The lake has an infamous history. In 1963 the dam broke and the lake remained dry for two years before it was rebuilt.
In the 1950s and 60s the park drew a young crowd who came to weekend dances. Today 11 miles of bike and hike trails developed in the late 1990s by the Tyler Bicycle Club is a big draw.
“Mountain biking is huge. It is great for visitation. We have everyone from beginners to experts. There are a lot of locals, but we also have a lot come from Dallas-Fort Worth. I have talked to some that drive down to ride and then drive back to Dallas,” Smart said.
The park’s trails are also popular with those just wanting to take a hike in the woods.
Throughout the year, but especially during the spring and summer, the park hosts various programs for visitors. One of the more recent programs taught families how to camp. There are also regular programs on birding and occasional star gazing parties.
Smart said programs aren’t just educational, but are also recreational for urban visitors who might visit the park and not know how to spend unstructured time.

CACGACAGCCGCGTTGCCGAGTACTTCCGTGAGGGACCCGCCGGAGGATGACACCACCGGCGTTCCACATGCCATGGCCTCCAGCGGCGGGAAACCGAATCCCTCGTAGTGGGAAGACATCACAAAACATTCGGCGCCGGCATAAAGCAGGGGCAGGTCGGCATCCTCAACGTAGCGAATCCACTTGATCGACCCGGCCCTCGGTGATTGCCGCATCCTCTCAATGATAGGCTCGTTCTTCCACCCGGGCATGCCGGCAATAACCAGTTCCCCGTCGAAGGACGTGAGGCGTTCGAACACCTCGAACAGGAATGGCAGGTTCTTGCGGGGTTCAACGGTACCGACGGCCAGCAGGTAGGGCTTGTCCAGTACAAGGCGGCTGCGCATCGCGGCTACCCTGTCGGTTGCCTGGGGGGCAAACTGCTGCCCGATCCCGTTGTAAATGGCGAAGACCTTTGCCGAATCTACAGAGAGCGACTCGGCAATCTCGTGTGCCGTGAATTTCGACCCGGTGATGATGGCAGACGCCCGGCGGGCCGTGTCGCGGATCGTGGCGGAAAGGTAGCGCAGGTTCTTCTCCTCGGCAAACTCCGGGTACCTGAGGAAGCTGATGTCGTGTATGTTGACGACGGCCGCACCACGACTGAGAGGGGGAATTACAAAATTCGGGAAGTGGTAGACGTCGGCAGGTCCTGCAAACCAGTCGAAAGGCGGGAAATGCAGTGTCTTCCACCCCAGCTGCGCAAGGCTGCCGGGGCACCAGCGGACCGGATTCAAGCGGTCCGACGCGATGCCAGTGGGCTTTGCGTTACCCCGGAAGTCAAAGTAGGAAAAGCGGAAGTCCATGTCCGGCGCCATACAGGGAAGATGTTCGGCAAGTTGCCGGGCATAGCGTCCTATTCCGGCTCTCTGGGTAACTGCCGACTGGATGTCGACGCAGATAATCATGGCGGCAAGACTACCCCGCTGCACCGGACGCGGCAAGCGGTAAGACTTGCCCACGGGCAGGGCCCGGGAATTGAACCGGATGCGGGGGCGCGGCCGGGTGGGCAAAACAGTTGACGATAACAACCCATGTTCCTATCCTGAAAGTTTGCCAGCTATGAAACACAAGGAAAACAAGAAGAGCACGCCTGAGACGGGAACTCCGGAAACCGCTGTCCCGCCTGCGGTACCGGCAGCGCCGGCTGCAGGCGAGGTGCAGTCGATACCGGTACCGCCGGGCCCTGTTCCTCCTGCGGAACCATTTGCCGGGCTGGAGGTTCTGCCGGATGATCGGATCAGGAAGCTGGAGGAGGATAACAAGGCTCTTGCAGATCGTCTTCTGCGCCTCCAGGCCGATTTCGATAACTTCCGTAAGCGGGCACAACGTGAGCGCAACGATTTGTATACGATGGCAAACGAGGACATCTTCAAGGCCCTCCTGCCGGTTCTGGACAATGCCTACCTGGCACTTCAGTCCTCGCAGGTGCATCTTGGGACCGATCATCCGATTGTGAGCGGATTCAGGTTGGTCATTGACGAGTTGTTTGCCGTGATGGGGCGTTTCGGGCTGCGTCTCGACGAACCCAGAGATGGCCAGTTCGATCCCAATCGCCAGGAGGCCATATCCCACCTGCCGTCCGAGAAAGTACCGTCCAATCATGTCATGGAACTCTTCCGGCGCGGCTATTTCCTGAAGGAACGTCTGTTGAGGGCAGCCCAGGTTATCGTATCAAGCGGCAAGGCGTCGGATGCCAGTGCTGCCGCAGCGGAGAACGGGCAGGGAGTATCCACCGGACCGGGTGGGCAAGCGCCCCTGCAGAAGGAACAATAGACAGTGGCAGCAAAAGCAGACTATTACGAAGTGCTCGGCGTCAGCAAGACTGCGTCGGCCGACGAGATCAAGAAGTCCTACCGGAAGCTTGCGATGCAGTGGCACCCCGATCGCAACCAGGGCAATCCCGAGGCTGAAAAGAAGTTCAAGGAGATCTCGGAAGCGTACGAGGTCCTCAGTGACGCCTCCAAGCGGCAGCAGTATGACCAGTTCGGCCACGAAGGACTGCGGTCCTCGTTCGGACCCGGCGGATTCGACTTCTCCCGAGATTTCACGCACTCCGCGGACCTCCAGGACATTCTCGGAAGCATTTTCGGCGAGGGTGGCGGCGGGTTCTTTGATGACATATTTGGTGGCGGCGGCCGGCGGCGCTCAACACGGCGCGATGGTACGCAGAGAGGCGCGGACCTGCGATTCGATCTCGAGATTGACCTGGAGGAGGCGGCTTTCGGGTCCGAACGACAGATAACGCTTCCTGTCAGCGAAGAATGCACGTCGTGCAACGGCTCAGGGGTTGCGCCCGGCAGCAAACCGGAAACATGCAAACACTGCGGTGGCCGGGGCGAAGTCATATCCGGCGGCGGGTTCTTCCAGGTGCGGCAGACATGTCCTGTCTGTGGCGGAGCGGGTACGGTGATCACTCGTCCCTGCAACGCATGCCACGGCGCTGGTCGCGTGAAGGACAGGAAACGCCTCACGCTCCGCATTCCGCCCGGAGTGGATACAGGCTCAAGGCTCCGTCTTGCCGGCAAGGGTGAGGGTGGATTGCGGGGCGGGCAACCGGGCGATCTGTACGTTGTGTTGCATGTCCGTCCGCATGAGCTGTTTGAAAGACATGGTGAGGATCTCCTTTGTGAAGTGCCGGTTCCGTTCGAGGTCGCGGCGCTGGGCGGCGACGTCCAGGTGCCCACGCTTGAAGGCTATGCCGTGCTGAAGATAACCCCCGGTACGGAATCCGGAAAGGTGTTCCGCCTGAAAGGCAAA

Along with in-park programs, the park also hosts tours into Tyler highlighting locations like the Caldwell Zoo, the Smith County Historical Society, the Goodman-LeGrand house, McClendon house and Brookshire’s World of Wildlife.
Having grown up a Tyler State Park visitor, Smart said he wished visitors would go beyond just admiring its scenery.
“They are looking at the beauty of nature and not understanding what they are looking at or what it took to get it here. I wish they would learn about the history of the CCC and what they did like the huge boulders that are around the park that were brought in by these boys. I wish they would understand what it took to get it here and that it is still here,” Smart said.
The daily admission price park was raise to $5 per person last year after a capital improvement program. Prices weren’t raised at the park this spring when other park fees were being raised.